Because it's the only one that's knowable in advance, that third safe harbor rule is the one I target for our tax planning early in the calendar year. As the year progresses, I can adjust as reality sets in, but by starting out there, I don't have to make changes throughout the year and at least have a known target to shoot for.
While our income is as unpredictable as ever in 2021, I do have good reason to believe it will be lower than it was in 2020. We had two long-term one-time bonuses that matured and paid out in 2020, and we have none scheduled to do so in 2021. Unless the market makes us a series of offers we can't refuse, it'll be a huge uphill climb for our 2021 income to top 2020's.
Combine a lower expected income with a tax payment plan that is based on last year's higher income, and we find ourselves in a situation where our take-home pay can get seriously squeezed. That's where letting Uncle Sam keep our 2020 refund looks like help. By applying our 2020 refund to our 2021 taxes, it's that much less we have to have withheld throughout 2021 and still wind up covered by a safe harbor.
By giving up our 2020 refund, it translates directly to a larger check every payday for the rest of 2021. While we could have accepted the refund check and used it to cover for the additional withholdings we otherwise would face, interest rates on savings accounts are near zero. As a result, it didn't seem to be worth the extra hassle for the pennies of interest that money would generate if we held it ourselves.
Find a path to safe harbor coverage for yourself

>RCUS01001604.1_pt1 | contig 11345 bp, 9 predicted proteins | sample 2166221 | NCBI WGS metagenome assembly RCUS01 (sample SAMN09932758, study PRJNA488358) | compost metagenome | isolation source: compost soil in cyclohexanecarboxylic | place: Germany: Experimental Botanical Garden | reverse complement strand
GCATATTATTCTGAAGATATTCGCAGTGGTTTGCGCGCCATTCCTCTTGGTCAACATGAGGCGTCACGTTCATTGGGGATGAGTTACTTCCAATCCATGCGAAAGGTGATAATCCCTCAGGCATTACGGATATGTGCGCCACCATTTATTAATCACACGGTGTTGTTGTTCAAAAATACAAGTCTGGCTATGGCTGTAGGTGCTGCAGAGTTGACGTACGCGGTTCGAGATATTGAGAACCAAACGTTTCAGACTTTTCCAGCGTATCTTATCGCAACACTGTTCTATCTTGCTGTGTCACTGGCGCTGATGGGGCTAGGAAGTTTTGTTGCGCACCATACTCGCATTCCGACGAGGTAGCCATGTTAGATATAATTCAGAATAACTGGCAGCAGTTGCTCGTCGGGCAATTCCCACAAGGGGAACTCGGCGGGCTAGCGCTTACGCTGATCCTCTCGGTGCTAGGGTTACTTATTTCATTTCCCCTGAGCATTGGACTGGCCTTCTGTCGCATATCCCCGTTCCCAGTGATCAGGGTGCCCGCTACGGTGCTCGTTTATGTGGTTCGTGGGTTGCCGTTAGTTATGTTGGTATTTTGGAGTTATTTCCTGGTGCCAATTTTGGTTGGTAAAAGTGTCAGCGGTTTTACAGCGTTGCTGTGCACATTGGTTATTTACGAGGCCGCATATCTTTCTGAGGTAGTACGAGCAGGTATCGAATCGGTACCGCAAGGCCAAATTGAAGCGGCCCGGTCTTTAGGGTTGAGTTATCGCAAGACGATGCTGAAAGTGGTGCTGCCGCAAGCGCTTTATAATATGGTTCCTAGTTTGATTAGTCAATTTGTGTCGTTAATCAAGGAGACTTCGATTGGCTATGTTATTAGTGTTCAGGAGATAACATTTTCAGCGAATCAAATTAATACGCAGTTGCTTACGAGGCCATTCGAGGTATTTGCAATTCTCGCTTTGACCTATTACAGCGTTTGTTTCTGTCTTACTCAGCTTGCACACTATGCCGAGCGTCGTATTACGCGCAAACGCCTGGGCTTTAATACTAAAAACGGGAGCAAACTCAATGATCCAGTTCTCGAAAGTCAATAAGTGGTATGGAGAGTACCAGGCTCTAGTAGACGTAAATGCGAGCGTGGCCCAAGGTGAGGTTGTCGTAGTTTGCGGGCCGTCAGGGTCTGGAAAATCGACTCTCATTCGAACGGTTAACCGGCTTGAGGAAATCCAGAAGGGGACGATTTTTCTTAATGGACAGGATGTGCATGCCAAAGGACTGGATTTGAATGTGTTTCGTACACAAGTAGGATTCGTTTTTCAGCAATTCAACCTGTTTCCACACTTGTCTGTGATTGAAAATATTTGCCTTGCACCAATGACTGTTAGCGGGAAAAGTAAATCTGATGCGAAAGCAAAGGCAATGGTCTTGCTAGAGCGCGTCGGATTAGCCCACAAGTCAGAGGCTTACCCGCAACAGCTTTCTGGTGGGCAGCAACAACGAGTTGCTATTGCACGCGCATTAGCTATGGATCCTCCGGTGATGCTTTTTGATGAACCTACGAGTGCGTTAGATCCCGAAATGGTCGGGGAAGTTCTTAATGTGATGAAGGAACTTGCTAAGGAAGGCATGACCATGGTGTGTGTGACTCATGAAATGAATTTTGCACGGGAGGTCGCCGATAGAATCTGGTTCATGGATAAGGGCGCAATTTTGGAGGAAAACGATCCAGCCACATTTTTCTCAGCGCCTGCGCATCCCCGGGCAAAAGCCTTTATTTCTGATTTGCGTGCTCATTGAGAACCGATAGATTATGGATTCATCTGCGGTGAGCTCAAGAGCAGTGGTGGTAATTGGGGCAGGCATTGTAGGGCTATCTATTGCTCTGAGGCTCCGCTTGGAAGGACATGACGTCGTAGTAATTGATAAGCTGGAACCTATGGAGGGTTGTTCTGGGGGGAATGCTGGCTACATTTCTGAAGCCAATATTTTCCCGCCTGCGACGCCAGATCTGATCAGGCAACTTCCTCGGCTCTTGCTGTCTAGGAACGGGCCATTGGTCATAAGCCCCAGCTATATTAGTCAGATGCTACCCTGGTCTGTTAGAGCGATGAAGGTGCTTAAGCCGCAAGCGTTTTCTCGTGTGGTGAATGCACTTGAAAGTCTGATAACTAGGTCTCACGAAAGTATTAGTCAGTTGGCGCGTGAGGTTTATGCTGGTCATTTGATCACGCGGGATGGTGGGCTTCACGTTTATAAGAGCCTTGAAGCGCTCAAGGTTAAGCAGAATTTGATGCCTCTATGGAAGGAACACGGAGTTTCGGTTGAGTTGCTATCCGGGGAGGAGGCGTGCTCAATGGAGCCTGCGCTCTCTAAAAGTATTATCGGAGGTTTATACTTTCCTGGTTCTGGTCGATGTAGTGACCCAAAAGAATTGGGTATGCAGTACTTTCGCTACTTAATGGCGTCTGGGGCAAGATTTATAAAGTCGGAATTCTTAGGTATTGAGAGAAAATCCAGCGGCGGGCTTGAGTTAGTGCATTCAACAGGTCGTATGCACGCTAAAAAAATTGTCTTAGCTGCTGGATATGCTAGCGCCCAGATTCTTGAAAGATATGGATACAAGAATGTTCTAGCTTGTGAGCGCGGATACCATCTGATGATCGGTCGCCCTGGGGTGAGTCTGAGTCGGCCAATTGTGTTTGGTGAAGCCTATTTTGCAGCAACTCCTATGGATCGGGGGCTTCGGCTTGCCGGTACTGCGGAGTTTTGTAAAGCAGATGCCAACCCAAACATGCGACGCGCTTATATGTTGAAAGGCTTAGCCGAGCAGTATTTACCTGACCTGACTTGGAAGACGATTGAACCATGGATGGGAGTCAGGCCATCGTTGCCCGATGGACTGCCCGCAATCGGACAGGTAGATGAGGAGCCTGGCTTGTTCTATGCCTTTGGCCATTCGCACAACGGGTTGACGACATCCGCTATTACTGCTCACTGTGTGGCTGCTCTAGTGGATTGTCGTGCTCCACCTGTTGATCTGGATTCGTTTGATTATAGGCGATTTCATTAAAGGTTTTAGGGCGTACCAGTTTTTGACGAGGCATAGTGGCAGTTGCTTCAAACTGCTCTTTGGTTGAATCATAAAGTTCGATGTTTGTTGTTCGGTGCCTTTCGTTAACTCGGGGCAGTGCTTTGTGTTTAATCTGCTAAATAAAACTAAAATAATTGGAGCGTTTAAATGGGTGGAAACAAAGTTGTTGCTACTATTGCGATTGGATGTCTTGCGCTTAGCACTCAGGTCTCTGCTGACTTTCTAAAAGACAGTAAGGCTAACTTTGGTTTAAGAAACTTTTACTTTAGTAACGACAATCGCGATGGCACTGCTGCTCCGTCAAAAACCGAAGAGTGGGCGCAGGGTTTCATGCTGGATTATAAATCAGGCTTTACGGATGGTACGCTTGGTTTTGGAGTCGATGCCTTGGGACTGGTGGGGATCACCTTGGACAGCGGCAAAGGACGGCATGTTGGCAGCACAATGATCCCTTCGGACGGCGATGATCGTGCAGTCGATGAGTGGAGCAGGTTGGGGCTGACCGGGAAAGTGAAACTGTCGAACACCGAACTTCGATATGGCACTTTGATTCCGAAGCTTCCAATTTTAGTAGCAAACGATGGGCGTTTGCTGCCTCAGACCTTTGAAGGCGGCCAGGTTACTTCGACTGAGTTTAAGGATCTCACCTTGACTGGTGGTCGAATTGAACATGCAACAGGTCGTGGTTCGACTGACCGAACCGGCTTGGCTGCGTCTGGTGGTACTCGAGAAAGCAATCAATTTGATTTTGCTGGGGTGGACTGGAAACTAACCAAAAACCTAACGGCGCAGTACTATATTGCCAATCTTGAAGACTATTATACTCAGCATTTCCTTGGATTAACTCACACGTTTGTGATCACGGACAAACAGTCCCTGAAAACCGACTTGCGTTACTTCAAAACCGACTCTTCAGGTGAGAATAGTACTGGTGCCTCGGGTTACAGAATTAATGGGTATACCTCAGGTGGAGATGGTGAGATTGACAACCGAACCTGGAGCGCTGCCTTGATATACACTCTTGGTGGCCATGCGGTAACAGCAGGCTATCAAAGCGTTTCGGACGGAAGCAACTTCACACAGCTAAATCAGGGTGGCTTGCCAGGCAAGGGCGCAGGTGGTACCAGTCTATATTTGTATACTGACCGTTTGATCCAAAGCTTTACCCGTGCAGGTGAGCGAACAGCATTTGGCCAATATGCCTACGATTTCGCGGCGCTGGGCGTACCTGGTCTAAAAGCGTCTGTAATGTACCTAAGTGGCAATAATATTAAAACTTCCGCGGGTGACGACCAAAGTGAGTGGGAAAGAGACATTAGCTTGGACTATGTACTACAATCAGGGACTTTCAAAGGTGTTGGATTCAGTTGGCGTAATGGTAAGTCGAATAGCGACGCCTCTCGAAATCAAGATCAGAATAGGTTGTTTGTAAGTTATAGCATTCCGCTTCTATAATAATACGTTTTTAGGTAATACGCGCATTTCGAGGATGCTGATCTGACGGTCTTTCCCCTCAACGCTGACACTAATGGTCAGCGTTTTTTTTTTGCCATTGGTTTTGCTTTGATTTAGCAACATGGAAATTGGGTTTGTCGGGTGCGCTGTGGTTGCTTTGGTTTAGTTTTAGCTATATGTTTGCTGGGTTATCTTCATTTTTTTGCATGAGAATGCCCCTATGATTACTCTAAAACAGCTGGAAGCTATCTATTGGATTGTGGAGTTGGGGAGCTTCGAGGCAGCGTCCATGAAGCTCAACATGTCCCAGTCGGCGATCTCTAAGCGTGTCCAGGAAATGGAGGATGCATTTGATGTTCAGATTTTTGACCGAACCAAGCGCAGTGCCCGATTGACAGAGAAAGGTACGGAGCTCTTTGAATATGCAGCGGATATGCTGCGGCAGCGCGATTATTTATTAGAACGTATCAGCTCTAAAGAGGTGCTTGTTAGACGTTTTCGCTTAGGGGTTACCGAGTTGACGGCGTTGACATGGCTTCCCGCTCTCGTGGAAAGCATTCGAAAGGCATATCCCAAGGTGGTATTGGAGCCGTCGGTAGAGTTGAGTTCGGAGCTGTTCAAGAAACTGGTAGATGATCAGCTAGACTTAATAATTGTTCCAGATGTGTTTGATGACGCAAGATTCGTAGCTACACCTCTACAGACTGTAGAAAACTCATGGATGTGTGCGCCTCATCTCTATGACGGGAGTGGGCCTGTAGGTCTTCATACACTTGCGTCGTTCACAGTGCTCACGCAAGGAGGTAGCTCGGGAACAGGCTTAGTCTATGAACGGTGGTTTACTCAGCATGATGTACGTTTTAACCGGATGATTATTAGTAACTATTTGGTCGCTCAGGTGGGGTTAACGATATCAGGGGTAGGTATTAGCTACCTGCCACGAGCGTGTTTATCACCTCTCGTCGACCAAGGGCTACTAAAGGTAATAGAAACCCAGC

While that's the safe harbor test I generally follow to attempt to stay in the IRS' good graces, it's not the only way to do so. You can pay sufficient and timely quarterly estimated taxes instead. Alternatively, you can have money withheld on a different schedule that still meets at least one of the safe harbor tests. In years where you expect your tax liability to be lower than the previous year, following a different approach could let you keep more of your money in your pocket throughout the year.
The key trade-off you'll face is that other approaches to staying within the IRS' safe harbor limits require you to be more vigilant. To pass either of the other two safe harbor tests, you'll have to get close to what you owe for the current tax year. That means if your tax liability increases during the year from what you initially expected, you'll have to increase what you're sending to Uncle Sam in order to still be covered. It's possible to make it work, but you will have to stay more on top of it throughout the year.
As Benjamin Franklin famously said, "in this world, nothing is certain except death and taxes." As you work through wrapping up your 2020 taxes and set yourself up for success in 2021, be sure you make plans to be covered by one of the safe harbor tests. That way, all you'll owe when you settle up is your tax liability, and you'll avoid penalties for not coming close enough throughout the year.